Question: What intrigued you to choose a career in healthcare?
Answer: I believe each person creates their own destiny, but in this instance my destiny might have been, at least partially, predetermined. My father was a paramedic. As a toddler he would be called out at night to video motor vehicle accidents for training purposes. I would wait up until the early morning hours for him to come to let me watch the videos. I started with first aid courses in grade 7 and passed my Basic Ambulance assistant course during the December holidays of my grade 10 year. I always thought I would become a trauma surgeon, but medical school taught me I like physiology more than anatomy and internal medicine more than surgery. Emergency medicine was a bit of a fluke, all government posts were frozen, and I read about ER Consulting. I very quickly fell in love with emergency medicine and five years later I am still lurking in the corners.
Question: Are women still underrepresented in healthcare?
Answer: Less so than in the past. While certain specialities still have a “boys club” most specialities have embraced a more diverse work environment. In all honesty, nepotism is a greater thread to the advancement of medicine than gender bias. I have to add a disclaimer that my experience is my own, and I have always worked in large cities and centres. It is possible that some doctors may have different experiences, especially in rural, more conservative areas of the country.
Question: Are there unique challenges that come with being a woman in the healthcare space?
Answer: My experience relates more to dealing with patients and families, rather than colleagues and institutions. Many people still hold onto the perception that a doctor needs to be male. Patients and their families often consider you to be a nursing staff member, despite introducing oneself as the doctor and wearing name badges. In actual fact, many patients are more likely to believe a male nursing staff member, even if they are wrong, than a female doctor. In general patients are also reluctant to be referred to a specialist doctor of colour, irrespective of their gender, qualifications or experience, irrespective of gender.
Question: How about the benefits?
Answer: Doctors, especially in the private sector is paid reasonably well. Depending on the company you work for you may receive a larger salary, but with fewer benefits. Continuous medical education and courses is a big focus for most companies, and as such is usually a benefit for permanent employees. The hours can be long and gruelling, but as you grow in your career you can start controlling your working hours more than you can when just starting out.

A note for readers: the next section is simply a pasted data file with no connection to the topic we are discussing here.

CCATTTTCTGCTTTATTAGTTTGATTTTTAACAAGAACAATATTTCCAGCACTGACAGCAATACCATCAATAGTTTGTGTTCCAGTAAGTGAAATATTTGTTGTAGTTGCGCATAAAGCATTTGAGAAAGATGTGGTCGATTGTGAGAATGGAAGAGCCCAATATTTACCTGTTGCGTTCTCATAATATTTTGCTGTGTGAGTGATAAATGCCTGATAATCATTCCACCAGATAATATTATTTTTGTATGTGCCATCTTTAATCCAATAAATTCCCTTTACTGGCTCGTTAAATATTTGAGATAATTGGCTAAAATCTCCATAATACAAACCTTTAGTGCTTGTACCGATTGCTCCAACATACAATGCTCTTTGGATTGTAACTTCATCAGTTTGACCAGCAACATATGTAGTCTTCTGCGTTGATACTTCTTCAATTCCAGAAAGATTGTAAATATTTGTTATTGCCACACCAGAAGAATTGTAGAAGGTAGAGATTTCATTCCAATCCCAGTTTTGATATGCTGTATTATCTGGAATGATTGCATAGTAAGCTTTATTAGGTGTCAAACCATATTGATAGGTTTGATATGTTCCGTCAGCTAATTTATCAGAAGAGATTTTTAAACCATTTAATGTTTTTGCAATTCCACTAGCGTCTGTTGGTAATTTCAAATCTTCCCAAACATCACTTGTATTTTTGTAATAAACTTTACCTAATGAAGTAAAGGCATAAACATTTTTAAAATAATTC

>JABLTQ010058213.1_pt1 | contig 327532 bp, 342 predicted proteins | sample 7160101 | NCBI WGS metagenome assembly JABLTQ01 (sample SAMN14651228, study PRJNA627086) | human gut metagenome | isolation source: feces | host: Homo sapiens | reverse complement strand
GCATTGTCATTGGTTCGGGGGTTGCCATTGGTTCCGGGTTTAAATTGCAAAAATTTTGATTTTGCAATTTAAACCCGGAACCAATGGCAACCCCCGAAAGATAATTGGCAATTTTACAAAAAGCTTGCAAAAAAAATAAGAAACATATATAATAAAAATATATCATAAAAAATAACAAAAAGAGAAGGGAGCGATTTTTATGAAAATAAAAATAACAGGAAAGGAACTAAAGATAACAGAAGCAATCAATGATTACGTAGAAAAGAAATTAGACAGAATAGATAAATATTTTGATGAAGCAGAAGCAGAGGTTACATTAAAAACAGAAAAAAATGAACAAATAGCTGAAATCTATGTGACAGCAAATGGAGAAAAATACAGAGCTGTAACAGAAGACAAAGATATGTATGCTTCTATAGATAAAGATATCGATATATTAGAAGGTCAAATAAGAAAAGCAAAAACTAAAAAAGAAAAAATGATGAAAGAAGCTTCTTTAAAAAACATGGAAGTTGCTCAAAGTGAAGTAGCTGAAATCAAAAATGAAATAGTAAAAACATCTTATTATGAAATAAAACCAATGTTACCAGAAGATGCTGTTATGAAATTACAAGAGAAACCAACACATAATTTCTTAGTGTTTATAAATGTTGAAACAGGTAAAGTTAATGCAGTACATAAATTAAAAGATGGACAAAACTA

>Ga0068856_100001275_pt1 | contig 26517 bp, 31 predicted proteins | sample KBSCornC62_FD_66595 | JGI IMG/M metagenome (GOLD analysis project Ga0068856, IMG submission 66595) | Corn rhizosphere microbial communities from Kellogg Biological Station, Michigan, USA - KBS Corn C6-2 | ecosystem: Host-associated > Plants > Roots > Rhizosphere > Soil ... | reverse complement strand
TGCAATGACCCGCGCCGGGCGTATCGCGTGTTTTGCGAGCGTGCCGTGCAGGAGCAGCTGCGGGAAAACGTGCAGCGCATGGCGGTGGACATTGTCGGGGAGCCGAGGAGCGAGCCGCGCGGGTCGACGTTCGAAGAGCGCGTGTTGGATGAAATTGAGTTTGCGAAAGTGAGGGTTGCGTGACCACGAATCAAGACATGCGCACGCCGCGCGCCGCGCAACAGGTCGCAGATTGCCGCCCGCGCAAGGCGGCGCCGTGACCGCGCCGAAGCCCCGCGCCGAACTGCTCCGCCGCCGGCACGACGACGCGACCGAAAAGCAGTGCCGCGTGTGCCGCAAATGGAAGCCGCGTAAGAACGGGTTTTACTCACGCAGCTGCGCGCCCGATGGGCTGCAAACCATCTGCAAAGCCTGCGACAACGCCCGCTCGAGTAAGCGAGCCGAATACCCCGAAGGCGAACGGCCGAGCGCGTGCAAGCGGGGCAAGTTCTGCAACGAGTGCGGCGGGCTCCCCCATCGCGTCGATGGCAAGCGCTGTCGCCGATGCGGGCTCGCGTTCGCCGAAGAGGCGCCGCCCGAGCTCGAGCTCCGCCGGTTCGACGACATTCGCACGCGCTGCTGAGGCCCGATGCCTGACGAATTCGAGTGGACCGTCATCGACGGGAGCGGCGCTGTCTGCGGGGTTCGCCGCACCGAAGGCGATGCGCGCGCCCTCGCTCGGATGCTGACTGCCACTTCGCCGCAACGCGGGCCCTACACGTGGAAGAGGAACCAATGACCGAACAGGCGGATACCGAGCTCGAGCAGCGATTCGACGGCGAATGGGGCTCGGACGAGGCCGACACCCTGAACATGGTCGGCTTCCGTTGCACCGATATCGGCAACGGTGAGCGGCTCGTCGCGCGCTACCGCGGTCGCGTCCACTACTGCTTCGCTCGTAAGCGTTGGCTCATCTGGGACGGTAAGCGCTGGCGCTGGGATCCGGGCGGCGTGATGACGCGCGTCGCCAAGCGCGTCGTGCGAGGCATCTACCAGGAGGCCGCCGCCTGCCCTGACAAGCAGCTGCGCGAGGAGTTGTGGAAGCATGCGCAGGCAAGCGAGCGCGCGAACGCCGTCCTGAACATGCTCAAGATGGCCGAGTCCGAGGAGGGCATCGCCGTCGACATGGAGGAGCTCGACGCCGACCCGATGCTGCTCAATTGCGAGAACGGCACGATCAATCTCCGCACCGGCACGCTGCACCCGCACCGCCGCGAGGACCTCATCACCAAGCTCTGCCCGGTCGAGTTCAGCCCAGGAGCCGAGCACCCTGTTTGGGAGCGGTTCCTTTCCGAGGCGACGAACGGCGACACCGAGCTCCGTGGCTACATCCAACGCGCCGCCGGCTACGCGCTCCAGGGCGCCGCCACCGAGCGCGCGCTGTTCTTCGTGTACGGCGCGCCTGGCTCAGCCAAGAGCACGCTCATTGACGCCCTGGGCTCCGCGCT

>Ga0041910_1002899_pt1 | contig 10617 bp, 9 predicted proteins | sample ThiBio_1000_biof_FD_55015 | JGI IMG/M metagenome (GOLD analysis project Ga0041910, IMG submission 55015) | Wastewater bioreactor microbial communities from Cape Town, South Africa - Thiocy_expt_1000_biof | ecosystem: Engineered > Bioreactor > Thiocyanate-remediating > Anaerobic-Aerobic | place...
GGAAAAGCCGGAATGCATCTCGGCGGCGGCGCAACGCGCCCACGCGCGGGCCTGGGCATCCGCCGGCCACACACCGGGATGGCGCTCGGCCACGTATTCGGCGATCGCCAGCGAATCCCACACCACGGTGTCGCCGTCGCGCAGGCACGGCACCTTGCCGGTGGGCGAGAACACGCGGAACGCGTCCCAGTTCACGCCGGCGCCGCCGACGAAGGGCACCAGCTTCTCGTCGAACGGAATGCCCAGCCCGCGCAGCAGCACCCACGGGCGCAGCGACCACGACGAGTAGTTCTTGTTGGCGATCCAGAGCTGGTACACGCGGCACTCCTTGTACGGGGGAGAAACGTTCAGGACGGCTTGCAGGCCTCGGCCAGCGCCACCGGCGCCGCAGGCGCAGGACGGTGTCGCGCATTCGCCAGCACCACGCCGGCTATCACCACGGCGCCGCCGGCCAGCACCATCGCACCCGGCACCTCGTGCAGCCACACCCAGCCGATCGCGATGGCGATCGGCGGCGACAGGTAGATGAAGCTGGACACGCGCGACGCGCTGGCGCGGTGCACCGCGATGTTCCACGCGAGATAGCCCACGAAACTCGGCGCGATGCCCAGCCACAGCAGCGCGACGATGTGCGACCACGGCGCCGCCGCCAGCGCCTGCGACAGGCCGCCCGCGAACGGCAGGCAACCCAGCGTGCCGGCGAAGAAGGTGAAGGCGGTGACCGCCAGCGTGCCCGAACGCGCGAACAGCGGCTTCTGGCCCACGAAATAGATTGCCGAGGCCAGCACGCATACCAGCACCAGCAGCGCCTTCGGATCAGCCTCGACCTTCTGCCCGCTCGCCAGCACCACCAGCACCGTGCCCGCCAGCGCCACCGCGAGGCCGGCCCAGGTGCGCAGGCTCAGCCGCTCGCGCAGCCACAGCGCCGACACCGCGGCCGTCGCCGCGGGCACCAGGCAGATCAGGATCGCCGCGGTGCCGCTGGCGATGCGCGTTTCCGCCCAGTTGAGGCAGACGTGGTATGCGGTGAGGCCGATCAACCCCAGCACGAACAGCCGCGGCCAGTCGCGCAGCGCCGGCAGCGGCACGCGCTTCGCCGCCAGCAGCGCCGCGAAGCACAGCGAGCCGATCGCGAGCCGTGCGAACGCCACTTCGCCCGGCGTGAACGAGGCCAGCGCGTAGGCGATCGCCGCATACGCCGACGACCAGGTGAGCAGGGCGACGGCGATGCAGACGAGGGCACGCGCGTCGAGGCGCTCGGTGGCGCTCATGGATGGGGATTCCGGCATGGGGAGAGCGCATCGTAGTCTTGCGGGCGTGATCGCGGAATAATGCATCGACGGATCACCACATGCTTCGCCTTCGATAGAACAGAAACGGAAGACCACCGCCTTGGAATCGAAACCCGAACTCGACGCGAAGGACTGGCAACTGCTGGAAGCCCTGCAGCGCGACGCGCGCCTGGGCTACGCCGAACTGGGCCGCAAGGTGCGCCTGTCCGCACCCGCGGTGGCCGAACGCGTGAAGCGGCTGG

Question: How did you advance to leadership?
Answer: Hardwork, dedication and loyalty. I started out as a young doctor immediately post-community service entering the field of emergency medicine with very little experience in the field. I had amazing colleagues who supported me and mentored me through the years, both to grow as a doctor and a leader. Ironically enough, most of these key players were male doctors as they often feel less threatened by seeing a female colleague advance her career, unlike females who often feel that they still need to prove their worth in a previously male-dominated field. This clearly speaks to the fact that as women we need to place a bigger emphasise on supporting each other both inside and outside the workplace.
Question: How do you see the future of healthcare?
Answer: COVID has changed health care for ever, some things for good and many things for worse. New, modern equipment and techniques are developed every day to reduce what is often seen as unpreventable harm during health care visits. Minimally invasive procedures and the utilisation of point-of-care ultrasound are examples. On the negative side of the spectrum the field of medicine has become extremely commercialised. Access to health care is neither standardised nor equitable. Due to the thread of medicolegal action many doctors are increasingly practising defensive medicine with patients incurring unnecessary loss of productive time and money to special investigations and specialist referrals in an attempt from the medical fraternity to protect themselves from bad faith litigation. This trend is only going to get worse in future if something drastic does not change.
Question: What changes do you think are still needed in the industry?
Answer: We need to support and nurture our junior doctors more. Many to most of us come from an era where working 36-hours for two or three days in a row was the expected norm. Learning through humiliation was simply the way things were done. It is my sincere hope that in future the medical fraternity will take a more humane approach to dealing with junior doctors and specialist trainees, especially in the government sector, and that they will be afforded more protection by labour laws. There is no bigger tragedy than losing a young doctor in a car accident after a 36-hours shift caused by lack of sleep and severe fatigue.
Question: What’s next for your career?
Answer: I just started my new position as a Clinical Manager in the company. I hope to inspire and bring about major changes both in the clinical practice and clinical culture across all the ER Consulting units in the country. We need to live up to our vision statement to be the best, most innovative emergency medicine corporation in Africa, Europe and the Middle East.